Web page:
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Linguistic and Literary Theories in Reading

Edited By Feryal Cubukcu and Leyla Harputlu

The purpose of this book is to present to scholars, students and enthusiasts in the fields of literature and linguistics a way to study a text analytically. Reading is multi-faceted and shaped by contexts, participants, and technologies. The ways of reading tackled most enthusiastically in this book are interpretations which show active involvement of readers: Each literary or linguistic approach can be compared to a window through which we see, grapple, comprehend, personalize and internalize the text, hence the world.
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Reading is of great interest for many reasons and probably one of the most researched topics in education. As stated by Davidson (1993) “This is not surprising in a society where the primary focus of our schools is up on increasing reading achievement, where individual reading is a major past time, and where numerous jobs are devoted to reading in some form – creating text, preserving text, sharing text, analyzing text, etc.” (p. 2). Reading is not a single or monolithic entity. It has a crucial place in all disciplines. Research over the past few decades shows that it is a set of multi-faceted social practices. Reading is shaped by contexts, participants, and technologies. Because of its multi-faceted nature, many theories of reading which tackle different perspectives to texts have been proposed. The purpose of this book is to grapple with issues on linguistic and literary theories in reading.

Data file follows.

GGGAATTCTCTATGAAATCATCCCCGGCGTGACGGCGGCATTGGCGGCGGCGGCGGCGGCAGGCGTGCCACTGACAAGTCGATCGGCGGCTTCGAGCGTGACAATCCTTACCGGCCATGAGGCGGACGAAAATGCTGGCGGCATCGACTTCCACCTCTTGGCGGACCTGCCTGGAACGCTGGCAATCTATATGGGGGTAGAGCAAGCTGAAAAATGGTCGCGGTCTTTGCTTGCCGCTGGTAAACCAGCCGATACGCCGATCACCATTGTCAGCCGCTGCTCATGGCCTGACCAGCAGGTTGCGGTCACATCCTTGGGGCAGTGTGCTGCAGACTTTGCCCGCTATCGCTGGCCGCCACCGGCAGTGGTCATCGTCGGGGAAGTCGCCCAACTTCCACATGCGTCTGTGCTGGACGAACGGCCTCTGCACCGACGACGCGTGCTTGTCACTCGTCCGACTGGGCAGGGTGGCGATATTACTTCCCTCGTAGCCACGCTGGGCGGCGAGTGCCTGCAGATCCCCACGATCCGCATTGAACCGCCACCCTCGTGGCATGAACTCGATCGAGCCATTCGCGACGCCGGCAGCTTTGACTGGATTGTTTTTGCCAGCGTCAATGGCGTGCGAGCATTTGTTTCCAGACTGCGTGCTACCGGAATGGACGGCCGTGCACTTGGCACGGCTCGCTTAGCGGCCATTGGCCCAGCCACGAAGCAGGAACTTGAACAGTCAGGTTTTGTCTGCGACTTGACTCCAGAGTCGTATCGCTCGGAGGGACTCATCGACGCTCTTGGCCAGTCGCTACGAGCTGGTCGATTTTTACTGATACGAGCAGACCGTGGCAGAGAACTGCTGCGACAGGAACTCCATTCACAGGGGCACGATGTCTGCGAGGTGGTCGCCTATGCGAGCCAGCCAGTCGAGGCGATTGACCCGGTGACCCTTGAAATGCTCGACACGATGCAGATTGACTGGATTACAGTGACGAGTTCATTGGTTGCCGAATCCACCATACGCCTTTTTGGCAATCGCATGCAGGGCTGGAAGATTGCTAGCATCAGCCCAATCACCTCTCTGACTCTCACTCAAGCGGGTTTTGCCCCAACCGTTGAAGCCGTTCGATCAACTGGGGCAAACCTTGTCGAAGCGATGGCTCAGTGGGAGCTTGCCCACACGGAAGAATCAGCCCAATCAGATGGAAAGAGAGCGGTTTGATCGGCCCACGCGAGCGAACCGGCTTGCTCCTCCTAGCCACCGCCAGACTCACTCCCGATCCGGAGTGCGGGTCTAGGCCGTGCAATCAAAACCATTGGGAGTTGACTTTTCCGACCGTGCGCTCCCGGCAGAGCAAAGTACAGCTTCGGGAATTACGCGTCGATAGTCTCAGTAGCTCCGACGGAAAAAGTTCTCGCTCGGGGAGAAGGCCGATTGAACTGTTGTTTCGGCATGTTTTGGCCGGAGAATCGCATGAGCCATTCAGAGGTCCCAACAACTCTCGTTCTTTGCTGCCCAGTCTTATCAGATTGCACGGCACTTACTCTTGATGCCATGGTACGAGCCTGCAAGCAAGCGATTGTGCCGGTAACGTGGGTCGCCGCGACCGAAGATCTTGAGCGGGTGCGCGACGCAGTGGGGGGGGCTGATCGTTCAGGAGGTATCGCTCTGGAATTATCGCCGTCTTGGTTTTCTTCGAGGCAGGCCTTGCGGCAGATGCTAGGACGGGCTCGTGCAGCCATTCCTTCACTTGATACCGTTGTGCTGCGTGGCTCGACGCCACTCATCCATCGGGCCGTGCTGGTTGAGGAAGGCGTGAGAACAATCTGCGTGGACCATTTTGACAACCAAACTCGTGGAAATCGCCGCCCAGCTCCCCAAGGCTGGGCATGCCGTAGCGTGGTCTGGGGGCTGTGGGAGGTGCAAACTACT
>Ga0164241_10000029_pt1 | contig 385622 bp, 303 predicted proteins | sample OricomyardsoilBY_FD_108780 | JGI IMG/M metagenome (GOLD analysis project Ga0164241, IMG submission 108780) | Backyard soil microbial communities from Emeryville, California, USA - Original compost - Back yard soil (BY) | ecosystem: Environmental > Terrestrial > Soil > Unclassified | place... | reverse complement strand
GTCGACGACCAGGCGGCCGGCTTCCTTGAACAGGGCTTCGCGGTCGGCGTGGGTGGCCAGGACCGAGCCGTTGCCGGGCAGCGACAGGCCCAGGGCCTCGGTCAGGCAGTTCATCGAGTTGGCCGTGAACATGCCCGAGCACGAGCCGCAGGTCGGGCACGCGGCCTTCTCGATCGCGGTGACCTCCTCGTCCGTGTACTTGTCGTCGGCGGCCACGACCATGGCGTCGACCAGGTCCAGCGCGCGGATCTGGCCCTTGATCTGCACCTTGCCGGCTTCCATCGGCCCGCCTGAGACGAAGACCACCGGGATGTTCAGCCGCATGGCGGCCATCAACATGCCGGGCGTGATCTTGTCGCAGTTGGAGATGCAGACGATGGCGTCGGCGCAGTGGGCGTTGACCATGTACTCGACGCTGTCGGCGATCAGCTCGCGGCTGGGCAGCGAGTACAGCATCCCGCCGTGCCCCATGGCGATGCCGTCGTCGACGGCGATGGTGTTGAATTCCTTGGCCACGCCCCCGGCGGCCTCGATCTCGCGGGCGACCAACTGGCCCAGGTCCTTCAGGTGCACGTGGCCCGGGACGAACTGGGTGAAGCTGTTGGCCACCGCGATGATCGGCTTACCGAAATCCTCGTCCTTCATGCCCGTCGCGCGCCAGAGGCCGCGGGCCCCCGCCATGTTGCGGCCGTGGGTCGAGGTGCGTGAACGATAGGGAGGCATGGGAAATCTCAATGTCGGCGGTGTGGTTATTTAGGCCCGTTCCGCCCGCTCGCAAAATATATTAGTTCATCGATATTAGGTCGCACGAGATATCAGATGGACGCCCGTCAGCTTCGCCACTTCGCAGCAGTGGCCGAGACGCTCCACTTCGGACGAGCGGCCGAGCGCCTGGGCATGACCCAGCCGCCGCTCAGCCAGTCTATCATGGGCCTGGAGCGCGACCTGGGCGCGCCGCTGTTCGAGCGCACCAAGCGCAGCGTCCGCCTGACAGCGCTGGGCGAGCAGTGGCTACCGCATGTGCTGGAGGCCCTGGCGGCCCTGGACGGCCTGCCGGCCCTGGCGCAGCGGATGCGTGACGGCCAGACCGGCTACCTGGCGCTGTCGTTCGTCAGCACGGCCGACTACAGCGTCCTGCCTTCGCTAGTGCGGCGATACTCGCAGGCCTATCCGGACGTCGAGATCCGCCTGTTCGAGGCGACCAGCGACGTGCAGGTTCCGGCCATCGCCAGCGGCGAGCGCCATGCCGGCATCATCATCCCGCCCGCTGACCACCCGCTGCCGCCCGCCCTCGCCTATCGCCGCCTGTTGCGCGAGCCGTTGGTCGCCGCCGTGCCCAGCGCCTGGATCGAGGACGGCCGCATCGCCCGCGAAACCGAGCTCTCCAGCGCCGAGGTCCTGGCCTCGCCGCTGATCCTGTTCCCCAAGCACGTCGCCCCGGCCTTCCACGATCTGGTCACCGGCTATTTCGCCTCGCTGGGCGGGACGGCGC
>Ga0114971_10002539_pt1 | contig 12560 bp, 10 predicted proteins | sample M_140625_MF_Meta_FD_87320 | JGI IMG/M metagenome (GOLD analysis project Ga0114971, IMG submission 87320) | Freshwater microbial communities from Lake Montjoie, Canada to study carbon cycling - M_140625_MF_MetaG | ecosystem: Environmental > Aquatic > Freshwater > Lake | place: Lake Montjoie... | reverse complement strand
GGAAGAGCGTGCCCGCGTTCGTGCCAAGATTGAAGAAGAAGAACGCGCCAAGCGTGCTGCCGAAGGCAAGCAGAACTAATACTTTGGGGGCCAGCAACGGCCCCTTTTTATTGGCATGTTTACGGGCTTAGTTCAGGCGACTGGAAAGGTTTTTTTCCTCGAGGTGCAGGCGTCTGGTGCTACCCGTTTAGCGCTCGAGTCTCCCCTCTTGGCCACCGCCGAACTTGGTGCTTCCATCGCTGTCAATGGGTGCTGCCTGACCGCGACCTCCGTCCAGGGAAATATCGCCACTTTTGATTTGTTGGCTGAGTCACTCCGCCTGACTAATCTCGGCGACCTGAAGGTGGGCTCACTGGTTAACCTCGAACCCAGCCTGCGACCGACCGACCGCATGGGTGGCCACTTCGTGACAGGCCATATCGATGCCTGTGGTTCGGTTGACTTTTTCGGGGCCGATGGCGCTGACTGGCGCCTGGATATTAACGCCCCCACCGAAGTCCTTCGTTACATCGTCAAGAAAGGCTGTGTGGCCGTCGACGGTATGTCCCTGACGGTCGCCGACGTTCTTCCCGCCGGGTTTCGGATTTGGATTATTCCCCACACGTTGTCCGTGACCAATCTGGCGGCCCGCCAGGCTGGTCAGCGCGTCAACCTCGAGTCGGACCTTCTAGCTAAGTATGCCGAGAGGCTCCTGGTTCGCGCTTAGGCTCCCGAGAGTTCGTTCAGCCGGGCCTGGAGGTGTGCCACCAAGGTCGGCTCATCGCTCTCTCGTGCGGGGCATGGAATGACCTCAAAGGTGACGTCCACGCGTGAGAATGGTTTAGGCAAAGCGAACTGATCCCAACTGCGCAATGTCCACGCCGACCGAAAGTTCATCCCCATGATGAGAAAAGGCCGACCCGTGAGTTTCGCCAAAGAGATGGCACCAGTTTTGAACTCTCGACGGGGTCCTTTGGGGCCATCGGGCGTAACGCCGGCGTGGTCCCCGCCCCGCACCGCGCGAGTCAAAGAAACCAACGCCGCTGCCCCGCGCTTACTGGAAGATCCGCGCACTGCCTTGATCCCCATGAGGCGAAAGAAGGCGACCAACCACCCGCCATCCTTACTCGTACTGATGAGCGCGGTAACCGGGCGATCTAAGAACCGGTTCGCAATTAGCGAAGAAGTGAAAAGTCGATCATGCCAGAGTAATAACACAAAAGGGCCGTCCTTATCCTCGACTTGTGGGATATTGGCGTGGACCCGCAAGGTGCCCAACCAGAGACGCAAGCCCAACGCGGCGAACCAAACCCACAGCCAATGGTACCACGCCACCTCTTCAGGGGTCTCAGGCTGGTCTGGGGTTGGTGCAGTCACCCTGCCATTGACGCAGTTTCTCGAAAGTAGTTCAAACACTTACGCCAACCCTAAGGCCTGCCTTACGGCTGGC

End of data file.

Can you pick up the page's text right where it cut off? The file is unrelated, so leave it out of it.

The first three chapters examine language based theories in reading. In the first chapter, “Reading and Language Teaching”, Selami Aydın studies the relationship between reading and language teaching. Aydın states that reading as an analytic and a holistic act requires continual practice, and is directly related to the interpretation of the skills to use in a process of automatic determinations that consist of the schema of the reader, reading purpose and the context. The six skills and knowledge areas that involve the cognitive processes are identified as automatic word recognition skills, vocabulary and structural knowledge, formal...

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